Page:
Stress affects millions of people nationwide. Whether it’s because of responsibilities at home, issues at work, or personal problems, everyone feels stressed from time to time. According to the American Psychological Association, both men and women experience stress, and younger adults may feel it more often. Although stress has direct and indirect links to many serious health issues, it is possible to manage it and get some relief before bigger problems occur.
Here’s what you need to know about how stress can impact your health, signs to watch for that indicate you have too much of it in your life, and five ways to reduce it so you can live healthier.
Impact on Health
While short-term stresses that cause anxiety, like if you’re getting ready to do a big presentation at work are generally harmless, chronic stress is a real health concern. If your stress levels make it difficult to live a normal life over an extended period to time, you’ll cause needless wear and tear on your body.
Increased stress levels are closely correlated with anxiety problems and depression, high blood pressure, obesity, and chronic illnesses. In addition, someone who is stressed all the time may have more difficulty recovering from disease or sickness.
In one study, researchers found that patients who have “Type-D” personalities, or who are under chronic stress, face higher risks of bad outcomes when recovering from a cardiac episode.
Signs of Stress
There are both emotional and physical symptoms that pop up if you’re stressed.
Mental and emotional symptoms might include:
- Constantly worrying
- Becoming emotional, frustrated, or moody quickly
- Feeling overwhelmed or unable to focus
- Difficulty relaxing, racing thoughts
- Having low self-esteem, feeling bad about yourself, worthless, or depressed
- Being pessimistic
- Avoiding social interactions with others
Stress might manifest physically through:
- Low energy
- Chronic headaches
- Digestion issues including an upset stomach, constipation, or nausea
- Procrastination or avoiding responsibilities
- Irregular heart beat and chest pain
- Frequently getting sick with colds or infections
- Decreased sex drive
- Excess sweating
- Grinding your teeth or clenching your jaw
If you’re experiencing one or more of these daily, it might be time to look at some techniques to reduce your anxiety levels to prevent burnout.
5 Ways to Cope with Stress
While it might not be possible to change your lifestyle to eliminate the source of your stress (which is the best solution), you can incorporate daily habits into your routine to help you cope with high stress levels. Here are five of our favorites.
1. Use Relaxation Techniques
There are lots of different techniques that will help to reduce your cortisol levels, and that will have a positive impact on feelings of stress. For example, progressive relaxation is a top-down technique where you begin at your head and work your way down to your toes tensing and relaxing every muscle while breathing deeply.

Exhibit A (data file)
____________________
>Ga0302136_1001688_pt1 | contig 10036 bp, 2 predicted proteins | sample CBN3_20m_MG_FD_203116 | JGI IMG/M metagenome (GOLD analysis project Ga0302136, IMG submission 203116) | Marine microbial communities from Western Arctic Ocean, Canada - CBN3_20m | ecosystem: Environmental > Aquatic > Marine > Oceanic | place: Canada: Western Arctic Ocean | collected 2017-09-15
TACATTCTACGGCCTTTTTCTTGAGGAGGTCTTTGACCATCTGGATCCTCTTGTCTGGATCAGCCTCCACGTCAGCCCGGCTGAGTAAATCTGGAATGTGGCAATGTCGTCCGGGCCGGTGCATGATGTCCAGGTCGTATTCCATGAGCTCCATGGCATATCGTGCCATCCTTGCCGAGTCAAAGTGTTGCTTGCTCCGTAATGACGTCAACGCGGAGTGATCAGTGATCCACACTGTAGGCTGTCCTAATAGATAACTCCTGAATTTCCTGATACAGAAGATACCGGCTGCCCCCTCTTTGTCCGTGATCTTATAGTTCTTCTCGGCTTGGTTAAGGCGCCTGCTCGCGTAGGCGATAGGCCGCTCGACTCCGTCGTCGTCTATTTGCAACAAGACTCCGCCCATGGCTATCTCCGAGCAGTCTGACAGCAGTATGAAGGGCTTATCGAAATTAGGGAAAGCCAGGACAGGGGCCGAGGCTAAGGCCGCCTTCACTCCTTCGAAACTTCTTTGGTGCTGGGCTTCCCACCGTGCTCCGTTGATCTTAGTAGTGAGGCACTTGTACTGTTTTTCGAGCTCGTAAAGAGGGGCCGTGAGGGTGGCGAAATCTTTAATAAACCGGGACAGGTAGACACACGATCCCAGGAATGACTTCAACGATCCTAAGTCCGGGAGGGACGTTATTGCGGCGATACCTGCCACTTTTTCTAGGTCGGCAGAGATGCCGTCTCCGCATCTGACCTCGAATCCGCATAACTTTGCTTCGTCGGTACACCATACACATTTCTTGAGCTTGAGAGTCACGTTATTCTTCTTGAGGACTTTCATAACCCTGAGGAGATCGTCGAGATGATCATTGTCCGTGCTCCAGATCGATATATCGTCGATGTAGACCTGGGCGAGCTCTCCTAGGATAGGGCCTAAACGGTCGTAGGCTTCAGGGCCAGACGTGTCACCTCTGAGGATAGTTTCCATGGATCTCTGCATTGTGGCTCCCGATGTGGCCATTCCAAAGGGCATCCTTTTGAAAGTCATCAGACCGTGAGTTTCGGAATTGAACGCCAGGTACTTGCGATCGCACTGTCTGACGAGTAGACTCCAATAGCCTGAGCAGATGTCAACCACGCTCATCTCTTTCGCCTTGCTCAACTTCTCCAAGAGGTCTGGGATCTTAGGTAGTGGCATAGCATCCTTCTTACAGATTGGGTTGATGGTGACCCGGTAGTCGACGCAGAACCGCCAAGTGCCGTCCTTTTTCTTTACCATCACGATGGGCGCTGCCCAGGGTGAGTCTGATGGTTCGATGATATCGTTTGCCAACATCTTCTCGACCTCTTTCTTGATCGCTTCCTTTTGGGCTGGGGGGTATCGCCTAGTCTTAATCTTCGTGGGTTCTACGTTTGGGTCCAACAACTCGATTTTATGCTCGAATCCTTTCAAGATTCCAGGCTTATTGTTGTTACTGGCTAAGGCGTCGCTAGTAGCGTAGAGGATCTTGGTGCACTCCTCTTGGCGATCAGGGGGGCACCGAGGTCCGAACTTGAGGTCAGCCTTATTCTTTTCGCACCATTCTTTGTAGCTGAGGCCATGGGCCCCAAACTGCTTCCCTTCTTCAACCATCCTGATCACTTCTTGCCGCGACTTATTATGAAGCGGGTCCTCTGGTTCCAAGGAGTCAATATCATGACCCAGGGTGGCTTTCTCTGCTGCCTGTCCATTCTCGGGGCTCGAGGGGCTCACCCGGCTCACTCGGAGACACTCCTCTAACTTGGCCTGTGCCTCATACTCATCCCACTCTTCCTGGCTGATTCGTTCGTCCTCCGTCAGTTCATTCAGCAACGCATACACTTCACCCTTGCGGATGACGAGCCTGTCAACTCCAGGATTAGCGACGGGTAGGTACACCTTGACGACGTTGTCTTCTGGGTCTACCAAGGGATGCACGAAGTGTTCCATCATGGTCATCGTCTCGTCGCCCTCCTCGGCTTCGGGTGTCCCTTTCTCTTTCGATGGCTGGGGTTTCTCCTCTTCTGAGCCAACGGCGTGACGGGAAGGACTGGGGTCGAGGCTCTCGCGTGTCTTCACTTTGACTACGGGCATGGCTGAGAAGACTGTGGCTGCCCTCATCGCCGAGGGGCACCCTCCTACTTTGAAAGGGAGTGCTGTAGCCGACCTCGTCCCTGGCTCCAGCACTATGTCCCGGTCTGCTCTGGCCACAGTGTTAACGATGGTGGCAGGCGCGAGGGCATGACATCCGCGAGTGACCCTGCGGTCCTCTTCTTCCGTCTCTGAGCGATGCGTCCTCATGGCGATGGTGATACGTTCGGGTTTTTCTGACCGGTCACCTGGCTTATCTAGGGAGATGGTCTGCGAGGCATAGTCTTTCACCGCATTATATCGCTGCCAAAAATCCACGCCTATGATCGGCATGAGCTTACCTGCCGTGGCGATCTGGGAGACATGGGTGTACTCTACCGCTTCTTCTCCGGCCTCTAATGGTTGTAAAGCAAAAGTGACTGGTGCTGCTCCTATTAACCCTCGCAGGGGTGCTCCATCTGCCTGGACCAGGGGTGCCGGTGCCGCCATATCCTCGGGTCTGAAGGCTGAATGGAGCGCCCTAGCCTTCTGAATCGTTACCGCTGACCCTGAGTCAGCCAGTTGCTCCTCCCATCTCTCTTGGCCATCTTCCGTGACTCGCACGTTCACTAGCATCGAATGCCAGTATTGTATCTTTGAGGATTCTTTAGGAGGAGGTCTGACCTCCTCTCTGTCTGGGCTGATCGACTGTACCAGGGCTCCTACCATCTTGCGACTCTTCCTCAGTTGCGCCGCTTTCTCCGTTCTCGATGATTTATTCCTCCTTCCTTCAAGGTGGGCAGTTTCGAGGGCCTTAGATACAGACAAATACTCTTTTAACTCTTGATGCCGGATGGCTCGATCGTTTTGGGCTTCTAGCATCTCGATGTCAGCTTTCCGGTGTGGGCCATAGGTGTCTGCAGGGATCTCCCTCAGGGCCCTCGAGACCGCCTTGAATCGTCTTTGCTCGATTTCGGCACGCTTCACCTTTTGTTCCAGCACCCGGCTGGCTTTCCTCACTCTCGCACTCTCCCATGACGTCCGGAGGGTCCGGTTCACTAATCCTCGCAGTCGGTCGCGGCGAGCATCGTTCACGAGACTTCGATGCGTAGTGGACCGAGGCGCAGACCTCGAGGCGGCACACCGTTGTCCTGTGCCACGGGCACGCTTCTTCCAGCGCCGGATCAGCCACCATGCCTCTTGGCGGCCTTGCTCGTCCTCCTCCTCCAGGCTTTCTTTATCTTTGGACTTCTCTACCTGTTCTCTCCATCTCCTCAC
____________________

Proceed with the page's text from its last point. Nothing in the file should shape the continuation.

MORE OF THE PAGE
Try it- on your next inhale scrunch up your face and tighten every muscle, then when you exhale relax that area. Next, move to your neck, shoulders, arms, hands, and on down your body. Within 5 minutes you’ll be completely relaxed, and ready to take on a new challenge.
2. Listen to music
Studies show that jamming out to good tunes can lower the stress response in your body. If you’re having a particularly bad day or find yourself in a situation that you feel like you can’t handle, step away and listen to a favorite song. Bonus points if you do some deep breathing while singing along.
After a long, hard day, getting in some exercise might sound like the last thing you want to do. But, if you can get yourself off the couch and go for a walk, lift some weights, do yoga, or even play in the park with your kids, you’ll get a big boost of stress reduction.
Stress affects the brain in a variety of ways, but when you exercise your body produces endorphins that make you feel energized and healthy. Scientists agree that regular exercises will decrease overall tension, elevate and stabilize your mood, help you sleep better, and improve your self-esteem. As little as five minutes of getting your heart rate up will help.
4. Use Aromatherapy
There are dozens of studies that link stress reduction with different scents. Natural aromas like lavender, pine, jasmine, and citrus relax or energize your mind and help you do everything from sleep better to unwind after a long day. Try lighting a candle in your favorite flavor, or invest in high-quality essential oils and a diffuser.
5. Hug Someone
Whether your wrap your arms around a stranger or a loved one, a 20-second hug can decrease your blood pressure and heart rate thereby combating some of the harmful daily effects of stress. The embrace will signal your body to produce dopamine and serotonin, both powerful feel-good chemicals that will leave you feeling happy and content. Bonus, your hug recipient will get the same boost.